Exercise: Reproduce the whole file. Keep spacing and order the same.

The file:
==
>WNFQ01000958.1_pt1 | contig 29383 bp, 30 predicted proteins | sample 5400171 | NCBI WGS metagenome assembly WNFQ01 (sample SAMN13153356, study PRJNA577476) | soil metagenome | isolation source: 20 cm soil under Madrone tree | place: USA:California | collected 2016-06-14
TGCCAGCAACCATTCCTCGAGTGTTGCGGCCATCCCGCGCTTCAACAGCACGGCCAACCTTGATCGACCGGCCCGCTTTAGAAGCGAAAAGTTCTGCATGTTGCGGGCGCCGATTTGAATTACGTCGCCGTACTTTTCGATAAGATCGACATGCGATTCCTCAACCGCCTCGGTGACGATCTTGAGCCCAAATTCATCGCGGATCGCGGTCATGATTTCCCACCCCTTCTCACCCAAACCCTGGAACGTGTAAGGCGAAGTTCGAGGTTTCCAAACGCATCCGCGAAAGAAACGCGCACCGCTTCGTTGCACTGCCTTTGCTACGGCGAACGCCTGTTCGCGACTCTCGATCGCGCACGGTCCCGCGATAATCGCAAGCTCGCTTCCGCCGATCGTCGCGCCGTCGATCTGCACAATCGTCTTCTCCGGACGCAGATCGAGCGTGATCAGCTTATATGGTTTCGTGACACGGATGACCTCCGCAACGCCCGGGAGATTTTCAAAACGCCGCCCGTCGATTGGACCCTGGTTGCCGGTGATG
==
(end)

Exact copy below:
>WNFQ01000958.1_pt1 | contig 29383 bp, 30 predicted proteins | sample 5400171 | NCBI WGS metagenome assembly WNFQ01 (sample SAMN13153356, study PRJNA577476) | soil metagenome | isolation source: 20 cm soil under Madrone tree | place: USA:California | collected 2016-06-14
TGCCAGCAACCATTCCTCGAGTGTTGCGGCCATCCCGCGCTTCAACAGCACGGCCAACCTTGATCGACCGGCCCGCTTTAGAAGCGAAAAGTTCTGCATGTTGCGGGCGCCGATTTGAATTACGTCGCCGTACTTTTCGATAAGATCGACATGCGATTCCTCAACCGCCTCGGTGACGATCTTGAGCCCAAATTCATCGCGGATCGCGGTCATGATTTCCCACCCCTTCTCACCCAAACCCTGGAACGTGTAAGGCGAAGTTCGAGGTTTCCAAACGCATCCGCGAAAGAAACGCGCACCGCTTCGTTGCACTGCCTTTGCTACGGCGAACGCCTGTTCGCGACTCTCGATCGCGCACGGTCCCGCGATAATCGCAAGCTCGCTTCCGCCGATCGTCGCGCCGTCGATCTGCACAATCGTCTTCTCCGGACGCAGATCGAGCGTGATCAGCTTATATGGTTTCGTGACACGGATGACCTCCGCAACGCCCGGGAGATTTTCAAAACGCCGCCCGTCGATTGGACCCTGGTTGCCGGTGATG